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The Sulfur (also sulfurization ) is a method of preservation and is used mainly for extending the shelf life of wine , dried fruit and horseradish applied. The sulfur dioxide or the sulfite formed in aqueous solution has a preservative effect .

Sulphurization has been known since ancient times. It was temporarily banned due to the excess of sulfur. Emperor Maximilian I allowed sulphurisation for wine again and prescribed a maximum value (approx. 40 mg / l).

The sulfur requirement during winemaking depends on the grape variety and the time of harvest, white wines generally require more SO 2 than red wines , quality wines require less SO 2 than quality wines , as these often have a higher proportion of noble grapes (legal maximum values: for wines below 5 g / l residual sugar, red: 150 mg / l, white and rosé: 200 mg / l; for wines with more than 5 g / l residual sugar: red: 200 mg / l, white and rosé: 250 mg / l; late harvest : 300 mg / l; Auslese: 350 mg / l; Beeren-, Trockenbeerenauslese, Eiswein: 400 mg / l).

There are several ways to sulfurize a product:

These methods differ in terms of safety and dosage. Burning off sulfur is a historical method and is generally no longer used today because the dosage is too imprecise. In addition to sulphurising the wine, burning sulfur also has the task of preserving empty wooden barrels that are damp on the inside. In this process, sulfur is burned inside the barrel until the combustion ends due to lack of oxygen. An alternative barrel preservation is to fill the barrel with sulphurized water.

Mode of action

  • Antimicrobial: Like other preservative acids , only the undissociated acid molecule can pass through the cell membrane of microorganisms. When sulphurizing, only the physically dissolved (SO 2 + H 2 O) acts , which irretrievably inhibits the metabolism and damages the cell membrane.
  • enzyme deactivating: Various enzymes , including those that promote oxidation, are inhibited to different degrees by SO 2 . This inhibition can take place by destroying the secondary and tertiary structure of the enzymes.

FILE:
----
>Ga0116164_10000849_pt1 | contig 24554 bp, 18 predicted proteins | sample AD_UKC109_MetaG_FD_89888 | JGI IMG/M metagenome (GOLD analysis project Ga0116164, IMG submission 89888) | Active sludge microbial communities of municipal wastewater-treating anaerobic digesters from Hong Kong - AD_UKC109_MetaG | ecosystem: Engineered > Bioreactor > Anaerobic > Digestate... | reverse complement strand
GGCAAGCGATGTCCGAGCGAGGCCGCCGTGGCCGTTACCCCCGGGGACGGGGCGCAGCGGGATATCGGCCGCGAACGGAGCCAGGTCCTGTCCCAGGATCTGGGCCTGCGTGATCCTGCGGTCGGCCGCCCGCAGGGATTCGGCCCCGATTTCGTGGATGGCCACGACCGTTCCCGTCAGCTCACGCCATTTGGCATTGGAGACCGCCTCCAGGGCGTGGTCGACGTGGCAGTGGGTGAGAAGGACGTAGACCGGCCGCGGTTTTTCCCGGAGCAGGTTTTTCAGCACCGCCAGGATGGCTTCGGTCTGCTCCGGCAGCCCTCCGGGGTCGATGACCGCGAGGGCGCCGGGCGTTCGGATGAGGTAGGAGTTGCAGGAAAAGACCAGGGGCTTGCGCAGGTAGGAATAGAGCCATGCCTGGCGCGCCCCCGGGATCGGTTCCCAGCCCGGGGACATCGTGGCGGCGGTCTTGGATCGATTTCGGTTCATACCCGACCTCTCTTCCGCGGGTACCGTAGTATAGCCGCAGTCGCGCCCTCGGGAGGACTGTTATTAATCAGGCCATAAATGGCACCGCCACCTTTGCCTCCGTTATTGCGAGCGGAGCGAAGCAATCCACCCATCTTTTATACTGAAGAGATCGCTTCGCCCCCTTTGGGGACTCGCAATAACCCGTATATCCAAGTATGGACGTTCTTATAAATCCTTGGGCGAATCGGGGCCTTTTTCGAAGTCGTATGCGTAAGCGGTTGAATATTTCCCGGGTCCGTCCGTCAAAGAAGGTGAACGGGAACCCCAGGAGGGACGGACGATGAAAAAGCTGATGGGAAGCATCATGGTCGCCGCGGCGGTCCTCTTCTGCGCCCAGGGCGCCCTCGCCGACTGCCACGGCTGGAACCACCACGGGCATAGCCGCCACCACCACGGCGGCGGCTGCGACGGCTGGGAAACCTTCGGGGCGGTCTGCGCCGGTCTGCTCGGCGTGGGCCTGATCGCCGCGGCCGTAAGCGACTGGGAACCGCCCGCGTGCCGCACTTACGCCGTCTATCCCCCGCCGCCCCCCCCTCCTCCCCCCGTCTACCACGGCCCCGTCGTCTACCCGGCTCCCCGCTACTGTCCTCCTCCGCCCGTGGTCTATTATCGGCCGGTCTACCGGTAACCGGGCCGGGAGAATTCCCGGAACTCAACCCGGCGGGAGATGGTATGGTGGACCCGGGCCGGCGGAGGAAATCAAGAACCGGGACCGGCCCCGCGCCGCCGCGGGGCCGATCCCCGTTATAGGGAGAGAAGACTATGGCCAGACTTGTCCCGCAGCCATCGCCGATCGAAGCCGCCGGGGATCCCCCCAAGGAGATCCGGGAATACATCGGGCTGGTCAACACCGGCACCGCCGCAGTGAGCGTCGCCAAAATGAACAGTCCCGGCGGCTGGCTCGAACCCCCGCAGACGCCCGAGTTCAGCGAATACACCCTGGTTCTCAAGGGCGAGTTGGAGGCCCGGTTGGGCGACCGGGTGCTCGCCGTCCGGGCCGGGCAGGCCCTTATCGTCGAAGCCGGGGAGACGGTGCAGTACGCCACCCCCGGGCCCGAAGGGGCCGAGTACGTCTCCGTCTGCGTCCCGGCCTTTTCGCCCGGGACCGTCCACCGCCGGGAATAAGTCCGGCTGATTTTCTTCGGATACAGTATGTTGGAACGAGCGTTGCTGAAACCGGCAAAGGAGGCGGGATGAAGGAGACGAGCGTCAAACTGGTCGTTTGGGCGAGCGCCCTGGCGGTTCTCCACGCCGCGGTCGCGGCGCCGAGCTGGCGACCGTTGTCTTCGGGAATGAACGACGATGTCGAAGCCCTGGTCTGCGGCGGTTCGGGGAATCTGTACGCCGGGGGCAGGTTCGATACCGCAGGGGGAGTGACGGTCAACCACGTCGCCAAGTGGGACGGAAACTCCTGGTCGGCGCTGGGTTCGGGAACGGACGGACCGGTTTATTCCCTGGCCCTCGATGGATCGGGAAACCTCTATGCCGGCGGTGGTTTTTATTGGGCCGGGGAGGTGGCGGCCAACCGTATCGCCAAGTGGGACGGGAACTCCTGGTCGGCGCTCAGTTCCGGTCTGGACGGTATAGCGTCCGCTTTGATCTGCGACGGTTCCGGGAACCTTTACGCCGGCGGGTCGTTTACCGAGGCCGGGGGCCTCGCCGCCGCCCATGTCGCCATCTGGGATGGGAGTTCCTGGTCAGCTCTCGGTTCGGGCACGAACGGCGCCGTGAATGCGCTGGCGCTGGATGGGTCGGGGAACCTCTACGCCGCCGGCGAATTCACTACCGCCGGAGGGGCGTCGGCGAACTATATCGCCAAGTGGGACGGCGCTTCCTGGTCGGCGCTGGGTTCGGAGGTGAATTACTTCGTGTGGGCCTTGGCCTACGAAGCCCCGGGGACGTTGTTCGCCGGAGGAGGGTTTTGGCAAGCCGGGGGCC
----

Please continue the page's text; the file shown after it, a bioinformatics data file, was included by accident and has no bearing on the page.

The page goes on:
• Reducing: Components of the sulphurized product that have been oxidized by oxygen can be reduced to sulphate ions (SO 4 2− ) by oxidation of the sulphurous acid dissolved as bisulphite ion ( hydrogen sulphite , HSO 3 - ) . The bisulfite ion can be oxidized by free oxygen and thus protects the product from oxidation.
  • sensory: an additional benefit arises in winemaking, as SO 2 binds to methanal ( formaldehyde ), it suppresses the undesirable influence of this by-product of alcoholic fermentation on the taste.

Acetaldehyde problem

The main purpose of sulphurisation is to bind acetaldehyde , without which no wine can do. However, the quantities are small: between 10 and 30 milligrams of SO 2 per liter. White wines require a little more sulfur dioxide because of their increased susceptibility to oxidation, red wines a little less. Sulfur dioxide does not only bind the acetaldehyde. It also reacts with other ingredients in wine, such as pyruvic acid , ketoglutaric acid and glucose . Sulfur dioxide changes and thus affects the taste of the wine. For this reason alone, the producers of fine wines try to keep the sulfur content as low as possible. Insofar as the sulfur dioxide has been chemically reacted with ingredients ("bound sulfur"), it is not perceptible to the senses and has no health significance. The so-called “free sulfur” is different: it is present in wine as sulfite, i.e. H. as the salt of sulphurous acid. It is this free sulfur that can possibly be smell and cause health problems if the wine is too sulphurous.

Methods of determination

The sample is acidified ( phosphoric acid ) and heated. The resulting sulphurous acid is in equilibrium with its anhydride sulfur dioxide SO 2 . The expelled SO 2 (g) is oxidized with hydrogen peroxide H 2 O 2 to sulfuric acid H 2 SO 4 . This can be titrated with a base. Volatile acids (e.g. acetic acid) are also measured and must be distilled off from the hydrogen peroxide solution and measured. This content is subtracted from the sulfur dioxide content.


Declaration obligation

For all wines that have been marketed in the Federal Republic of Germany since January 1st, 2006, the sulphurisation must be shown on the label; the label "Contains sulphites" is sufficient. Wines that were bottled before the cut-off date may also be sold without the notice.

There is no need to declare if a wine contains less than 10 mg / l sulfur.


  • Swiss Food Book (chapter on wine, vinegar, dried fruits and fruit juices)